Of course Edward Scissorhands, AKA Chris Sale, has done what he has done his whole career and that is absolutely dominate anyone that steps in the batters box. In his first season with the Red Sox he struck out 308 batters, the first 300 strike out season for a pitcher since Clayton Kershaw did it in 2015. Along with this strike outs, he also had an ERA of 2.90 and 17 wins. Pretty damn good. In 2018, he leads the American League in WHIP sitting at .849 and already has 219 strike outs in only 146 innings of work while missing a few starts. If he were healthy this whole season, we would have got to see another 300 strike out season. With the Red Sox leading baseball in basically everything at this point, they have no reason to risk Sale and just make sure he is ready to dominate in the post season. Can’t blame em.


With 2018 kind of being a lost season from a record aspect, he White Sox future is looking brighter than it has in the past. With Moncada and Kopech both looking ready to take a step forward next season, and Eloy Jimenez waiting patiently in triple-a, the White Sox have a nice core in the coming years.

JD Sig


  1. Why doesn’t Moncada get sent down? Like you said, he’s 23 and the White Sox are nowhere near being competitive any time soon. Would it be that bad to send him down to AAA to work on not striking out all the time? If he really has the tools to be a star like people have been saying for years then obviously something isn’t working here and I always thought that they brought him up too early anyways. (Played like 10 games for Boston at age 21…why??)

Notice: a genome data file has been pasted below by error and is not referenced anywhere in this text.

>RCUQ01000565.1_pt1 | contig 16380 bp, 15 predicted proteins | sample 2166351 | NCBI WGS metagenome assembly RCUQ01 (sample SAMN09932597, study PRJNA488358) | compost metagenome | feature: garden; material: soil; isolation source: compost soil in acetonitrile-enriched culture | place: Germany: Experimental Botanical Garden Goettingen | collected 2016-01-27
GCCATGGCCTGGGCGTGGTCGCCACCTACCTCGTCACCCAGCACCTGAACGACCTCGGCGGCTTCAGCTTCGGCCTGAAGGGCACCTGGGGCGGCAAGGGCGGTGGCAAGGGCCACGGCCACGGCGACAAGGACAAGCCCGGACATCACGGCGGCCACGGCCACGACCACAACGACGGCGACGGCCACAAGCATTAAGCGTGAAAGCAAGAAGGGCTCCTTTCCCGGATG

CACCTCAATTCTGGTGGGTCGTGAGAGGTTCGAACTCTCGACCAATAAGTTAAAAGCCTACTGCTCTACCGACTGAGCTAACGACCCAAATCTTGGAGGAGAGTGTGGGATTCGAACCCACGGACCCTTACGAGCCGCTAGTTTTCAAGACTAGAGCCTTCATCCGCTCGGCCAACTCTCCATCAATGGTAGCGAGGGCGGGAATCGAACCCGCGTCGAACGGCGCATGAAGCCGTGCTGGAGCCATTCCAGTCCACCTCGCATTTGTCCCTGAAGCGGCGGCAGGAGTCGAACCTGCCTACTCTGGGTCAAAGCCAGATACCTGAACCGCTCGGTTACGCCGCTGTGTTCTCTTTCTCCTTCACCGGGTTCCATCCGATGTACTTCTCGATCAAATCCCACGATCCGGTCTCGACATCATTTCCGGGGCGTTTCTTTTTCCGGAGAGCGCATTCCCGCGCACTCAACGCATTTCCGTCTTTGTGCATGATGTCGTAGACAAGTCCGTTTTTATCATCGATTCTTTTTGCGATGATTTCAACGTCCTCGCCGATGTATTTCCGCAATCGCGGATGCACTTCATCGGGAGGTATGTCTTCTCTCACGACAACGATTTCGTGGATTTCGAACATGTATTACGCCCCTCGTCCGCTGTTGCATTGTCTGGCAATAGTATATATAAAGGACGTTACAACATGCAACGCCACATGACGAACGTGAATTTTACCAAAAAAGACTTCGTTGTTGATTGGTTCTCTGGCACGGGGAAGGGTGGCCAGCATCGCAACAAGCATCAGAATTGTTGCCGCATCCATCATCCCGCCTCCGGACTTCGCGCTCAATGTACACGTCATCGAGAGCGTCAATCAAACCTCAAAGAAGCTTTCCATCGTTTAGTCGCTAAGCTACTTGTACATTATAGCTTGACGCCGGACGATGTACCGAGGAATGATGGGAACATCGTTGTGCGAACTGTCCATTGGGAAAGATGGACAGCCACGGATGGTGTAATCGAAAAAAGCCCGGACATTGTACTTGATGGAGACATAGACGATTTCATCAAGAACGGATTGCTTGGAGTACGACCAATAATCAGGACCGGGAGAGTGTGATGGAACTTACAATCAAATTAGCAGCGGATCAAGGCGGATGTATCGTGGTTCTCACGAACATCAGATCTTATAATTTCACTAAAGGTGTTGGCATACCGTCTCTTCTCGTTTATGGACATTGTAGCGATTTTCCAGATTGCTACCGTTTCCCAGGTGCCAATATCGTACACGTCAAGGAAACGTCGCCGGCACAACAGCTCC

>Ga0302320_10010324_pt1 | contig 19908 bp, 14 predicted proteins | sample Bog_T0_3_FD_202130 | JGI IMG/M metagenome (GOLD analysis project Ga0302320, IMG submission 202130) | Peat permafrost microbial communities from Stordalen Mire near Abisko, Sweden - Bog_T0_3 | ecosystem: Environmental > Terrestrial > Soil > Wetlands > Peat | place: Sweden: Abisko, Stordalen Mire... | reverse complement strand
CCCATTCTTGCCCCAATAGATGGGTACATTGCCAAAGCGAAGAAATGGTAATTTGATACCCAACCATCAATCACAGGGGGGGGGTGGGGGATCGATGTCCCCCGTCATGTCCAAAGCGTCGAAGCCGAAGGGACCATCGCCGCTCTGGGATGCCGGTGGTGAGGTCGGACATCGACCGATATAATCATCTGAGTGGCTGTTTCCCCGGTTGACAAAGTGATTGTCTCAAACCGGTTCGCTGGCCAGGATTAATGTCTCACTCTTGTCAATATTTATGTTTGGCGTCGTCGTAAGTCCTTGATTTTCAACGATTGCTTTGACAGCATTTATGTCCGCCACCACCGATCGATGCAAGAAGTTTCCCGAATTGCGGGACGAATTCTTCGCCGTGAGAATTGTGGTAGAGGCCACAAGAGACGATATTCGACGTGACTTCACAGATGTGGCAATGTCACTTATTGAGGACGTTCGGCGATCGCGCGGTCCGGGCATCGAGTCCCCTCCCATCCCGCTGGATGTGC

Liked by 1 person

    • He’s past that. He showed what he does to lesser competition. There’s a huge difference between triple-a and MLB. I however do agree that he could maybe use a confidence booster which would be the minors. If he has a few minor league options left, they could try that. They might’ve rushed him a little, but he really did prove everything against players his age and tore up every level of the minors while holding his own in the fall league at age 21. Something is weird with Moncada, I agree, I think the only thing that’ll help him is father time.

      Liked by 2 people

      • Well when you’re batting barely over .200, lead the league in strikeouts and lead the league in errors at 2B, are you really making the team better?? Sounds like a AAA guy to me


      • Cant say i don’t agree with you… it doesnt make sense how he can barely bat .200… literally not even hitting his weight.. is embarrassing


Leave a Reply

Fill in your details below or click an icon to log in: Logo

You are commenting using your account. Log Out /  Change )

Twitter picture

You are commenting using your Twitter account. Log Out /  Change )

Facebook photo

You are commenting using your Facebook account. Log Out /  Change )

Connecting to %s